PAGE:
The Twelve Steps of Christmas and Addiction Recovery
Each holiday season can be a challenging time for many people, especially those living in recovery.
As you head into the final stretch of the holiday season, take the opportunity to reflect on the Twelve Steps and how they apply to the Christmas season.
Follow this helpful guide that connects each step with the 12 days leading up to December 25:
1. We admitted we were powerless over alcohol — that our lives had become unmanageable.
Remember your acceptance of your addiction and the hard work you have done to find recovery. Your acceptance and honesty about why sobriety is required to live a healthy, manageable life remains essential, not just during the holiday chaos, but when faced with daily triggers.
2. Came to believe that a Power greater than ourselves could restore us to sanity.
Connection in recovery is essential to long-term sobriety. Especially key is developing a connection to a Higher Power that gives you grace. Regardless of how you define and practice your unique sense of spirituality, connecting with grace through your higher power and others only strengthens sobriety. Use the spirit of the season to lean into that grace and extend it to others. It will make your experience even more meaningful.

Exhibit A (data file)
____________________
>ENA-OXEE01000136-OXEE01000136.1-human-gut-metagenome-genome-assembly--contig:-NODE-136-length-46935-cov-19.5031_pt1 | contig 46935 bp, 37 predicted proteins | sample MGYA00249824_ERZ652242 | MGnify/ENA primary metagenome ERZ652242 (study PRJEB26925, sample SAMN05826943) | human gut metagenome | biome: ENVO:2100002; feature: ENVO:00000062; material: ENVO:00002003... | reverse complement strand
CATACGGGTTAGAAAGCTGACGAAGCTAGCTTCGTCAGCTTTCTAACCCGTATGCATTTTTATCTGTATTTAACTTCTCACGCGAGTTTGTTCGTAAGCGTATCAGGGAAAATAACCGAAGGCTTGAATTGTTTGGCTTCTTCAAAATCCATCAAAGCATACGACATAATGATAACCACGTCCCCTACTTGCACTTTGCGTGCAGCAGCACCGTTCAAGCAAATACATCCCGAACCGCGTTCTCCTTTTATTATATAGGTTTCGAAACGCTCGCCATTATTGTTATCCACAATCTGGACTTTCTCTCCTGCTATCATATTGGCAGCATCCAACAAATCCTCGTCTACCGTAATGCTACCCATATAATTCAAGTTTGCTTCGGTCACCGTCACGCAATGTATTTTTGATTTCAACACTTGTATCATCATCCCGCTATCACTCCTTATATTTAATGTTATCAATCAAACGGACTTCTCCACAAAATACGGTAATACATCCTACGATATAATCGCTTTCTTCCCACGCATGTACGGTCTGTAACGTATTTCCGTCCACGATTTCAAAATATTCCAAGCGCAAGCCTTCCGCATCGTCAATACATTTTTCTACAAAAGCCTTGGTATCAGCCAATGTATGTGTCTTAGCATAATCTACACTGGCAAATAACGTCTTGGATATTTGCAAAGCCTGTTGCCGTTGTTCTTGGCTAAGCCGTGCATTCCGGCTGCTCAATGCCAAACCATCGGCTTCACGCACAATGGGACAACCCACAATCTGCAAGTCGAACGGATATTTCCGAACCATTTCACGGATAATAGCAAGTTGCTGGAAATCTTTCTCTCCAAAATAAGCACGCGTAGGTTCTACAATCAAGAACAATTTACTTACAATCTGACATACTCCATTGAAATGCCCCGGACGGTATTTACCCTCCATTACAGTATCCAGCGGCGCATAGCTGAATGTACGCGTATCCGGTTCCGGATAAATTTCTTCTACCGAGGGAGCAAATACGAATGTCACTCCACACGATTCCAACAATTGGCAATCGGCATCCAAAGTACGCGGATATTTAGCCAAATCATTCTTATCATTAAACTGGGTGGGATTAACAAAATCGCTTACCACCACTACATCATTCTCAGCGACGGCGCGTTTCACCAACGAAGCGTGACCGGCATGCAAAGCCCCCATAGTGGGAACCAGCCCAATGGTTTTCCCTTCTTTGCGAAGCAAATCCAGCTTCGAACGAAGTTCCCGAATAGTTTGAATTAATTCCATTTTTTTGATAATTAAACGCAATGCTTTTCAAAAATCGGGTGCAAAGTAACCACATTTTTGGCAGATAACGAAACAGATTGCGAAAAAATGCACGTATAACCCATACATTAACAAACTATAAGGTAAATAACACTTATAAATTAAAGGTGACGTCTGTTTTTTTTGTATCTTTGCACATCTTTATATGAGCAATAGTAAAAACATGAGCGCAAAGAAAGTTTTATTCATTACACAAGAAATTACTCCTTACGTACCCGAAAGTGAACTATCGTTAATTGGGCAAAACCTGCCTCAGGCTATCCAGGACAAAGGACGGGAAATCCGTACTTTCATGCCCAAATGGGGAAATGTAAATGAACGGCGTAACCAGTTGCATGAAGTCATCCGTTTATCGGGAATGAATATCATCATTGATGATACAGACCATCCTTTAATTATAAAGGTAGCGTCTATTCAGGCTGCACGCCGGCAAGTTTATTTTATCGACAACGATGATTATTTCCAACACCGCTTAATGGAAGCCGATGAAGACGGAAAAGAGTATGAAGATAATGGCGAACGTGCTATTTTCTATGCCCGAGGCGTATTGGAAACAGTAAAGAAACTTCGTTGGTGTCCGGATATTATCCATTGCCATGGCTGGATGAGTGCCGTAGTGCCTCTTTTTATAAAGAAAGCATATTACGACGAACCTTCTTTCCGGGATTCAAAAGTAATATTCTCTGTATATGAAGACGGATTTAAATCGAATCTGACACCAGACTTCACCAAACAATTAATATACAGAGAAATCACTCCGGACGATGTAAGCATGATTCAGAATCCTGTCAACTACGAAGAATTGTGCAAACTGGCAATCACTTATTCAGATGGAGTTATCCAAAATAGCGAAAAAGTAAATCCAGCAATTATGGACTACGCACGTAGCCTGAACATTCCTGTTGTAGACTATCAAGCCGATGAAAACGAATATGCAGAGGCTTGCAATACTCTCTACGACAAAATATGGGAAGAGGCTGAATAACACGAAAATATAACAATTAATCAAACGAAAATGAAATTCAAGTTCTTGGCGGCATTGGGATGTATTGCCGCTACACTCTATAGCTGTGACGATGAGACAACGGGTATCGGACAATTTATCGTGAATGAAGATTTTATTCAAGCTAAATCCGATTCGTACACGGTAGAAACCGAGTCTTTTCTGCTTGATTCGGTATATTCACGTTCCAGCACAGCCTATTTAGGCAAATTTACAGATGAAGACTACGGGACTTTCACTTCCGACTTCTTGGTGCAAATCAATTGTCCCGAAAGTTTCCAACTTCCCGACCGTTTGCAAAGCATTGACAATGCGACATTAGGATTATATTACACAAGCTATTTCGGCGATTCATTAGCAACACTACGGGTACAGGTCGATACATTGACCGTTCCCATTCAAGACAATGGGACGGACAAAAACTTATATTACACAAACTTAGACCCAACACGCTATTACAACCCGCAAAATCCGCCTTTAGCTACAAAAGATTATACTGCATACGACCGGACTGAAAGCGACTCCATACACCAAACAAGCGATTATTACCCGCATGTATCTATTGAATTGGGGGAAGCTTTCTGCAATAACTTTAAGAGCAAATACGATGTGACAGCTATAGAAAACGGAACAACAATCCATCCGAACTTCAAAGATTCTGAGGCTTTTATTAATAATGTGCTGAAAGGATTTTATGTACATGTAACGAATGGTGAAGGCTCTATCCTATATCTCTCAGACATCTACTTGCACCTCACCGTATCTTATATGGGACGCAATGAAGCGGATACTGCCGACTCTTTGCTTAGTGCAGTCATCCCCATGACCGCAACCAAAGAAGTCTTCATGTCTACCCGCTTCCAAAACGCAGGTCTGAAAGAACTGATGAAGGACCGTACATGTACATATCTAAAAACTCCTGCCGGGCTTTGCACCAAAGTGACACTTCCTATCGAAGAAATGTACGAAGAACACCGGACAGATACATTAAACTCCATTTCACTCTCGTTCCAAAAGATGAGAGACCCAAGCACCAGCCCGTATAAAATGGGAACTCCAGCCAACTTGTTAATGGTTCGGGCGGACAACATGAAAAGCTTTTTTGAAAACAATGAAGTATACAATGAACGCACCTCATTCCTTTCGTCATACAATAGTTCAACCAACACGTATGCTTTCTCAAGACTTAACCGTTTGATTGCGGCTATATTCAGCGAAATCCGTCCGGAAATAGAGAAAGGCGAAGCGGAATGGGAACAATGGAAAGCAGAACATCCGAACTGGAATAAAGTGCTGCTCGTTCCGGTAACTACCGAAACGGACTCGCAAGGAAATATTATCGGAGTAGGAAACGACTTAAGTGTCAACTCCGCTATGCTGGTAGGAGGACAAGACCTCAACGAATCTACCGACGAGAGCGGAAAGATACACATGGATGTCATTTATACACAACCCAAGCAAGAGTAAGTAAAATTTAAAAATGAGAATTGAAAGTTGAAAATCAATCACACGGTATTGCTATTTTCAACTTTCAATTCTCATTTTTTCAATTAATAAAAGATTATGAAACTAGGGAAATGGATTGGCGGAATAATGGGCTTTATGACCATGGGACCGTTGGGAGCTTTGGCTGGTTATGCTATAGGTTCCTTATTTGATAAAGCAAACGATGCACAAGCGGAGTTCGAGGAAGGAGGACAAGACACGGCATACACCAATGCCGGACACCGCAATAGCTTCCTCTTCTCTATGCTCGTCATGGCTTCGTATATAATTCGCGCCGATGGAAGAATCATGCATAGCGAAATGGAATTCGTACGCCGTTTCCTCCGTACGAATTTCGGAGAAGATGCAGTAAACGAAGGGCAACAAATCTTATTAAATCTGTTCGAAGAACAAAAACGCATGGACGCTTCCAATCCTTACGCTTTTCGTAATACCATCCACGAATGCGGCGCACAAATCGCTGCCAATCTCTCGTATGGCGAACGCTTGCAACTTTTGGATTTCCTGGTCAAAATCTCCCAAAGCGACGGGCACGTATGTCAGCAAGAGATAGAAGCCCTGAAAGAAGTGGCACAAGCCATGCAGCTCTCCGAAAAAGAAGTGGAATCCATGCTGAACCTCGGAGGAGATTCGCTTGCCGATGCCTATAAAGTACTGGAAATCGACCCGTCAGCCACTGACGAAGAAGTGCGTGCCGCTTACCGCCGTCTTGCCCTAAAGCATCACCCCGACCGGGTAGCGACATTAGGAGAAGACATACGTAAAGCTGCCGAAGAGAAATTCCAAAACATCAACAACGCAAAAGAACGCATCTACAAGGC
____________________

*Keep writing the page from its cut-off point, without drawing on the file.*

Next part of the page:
3. Made a decision to turn our will and our lives over to the care of God as we understood Him.
Spirituality in recovery helps a person develop accountability to a higher power. This spiritual accountability can be extended through your recovery community and loved ones, help you let go of resentments and forgive yourself and others. This frees you up to move through the holiday season in peace.
4. Made a searching and fearless moral inventory of ourselves.
It takes great courage to admit our faults and our mistakes. One of the most powerful parts of step work is crafting a full inventory of our morality and embracing our past. In recovery, acceptance equates to being satisfied with yourself – just as you are. Regardless of past actions or behaviors, your work to find and live in recovery requires that you accept who you are, where you are. Use this season to make new, positive holiday memories that reflect who you are now.
5. Admitted to God, to ourselves, and to another human being the exact nature of our wrongs.
The practice of accountability is essential in living the Twelve Steps. Accountability comes from the acknowledgment and assumption of responsibility for your actions and your willingness to accept related consequences. Keeping in close touch with your sponsor and leveraging your higher power during the holidays will help manage the added issues and distractions that will inevitably occur.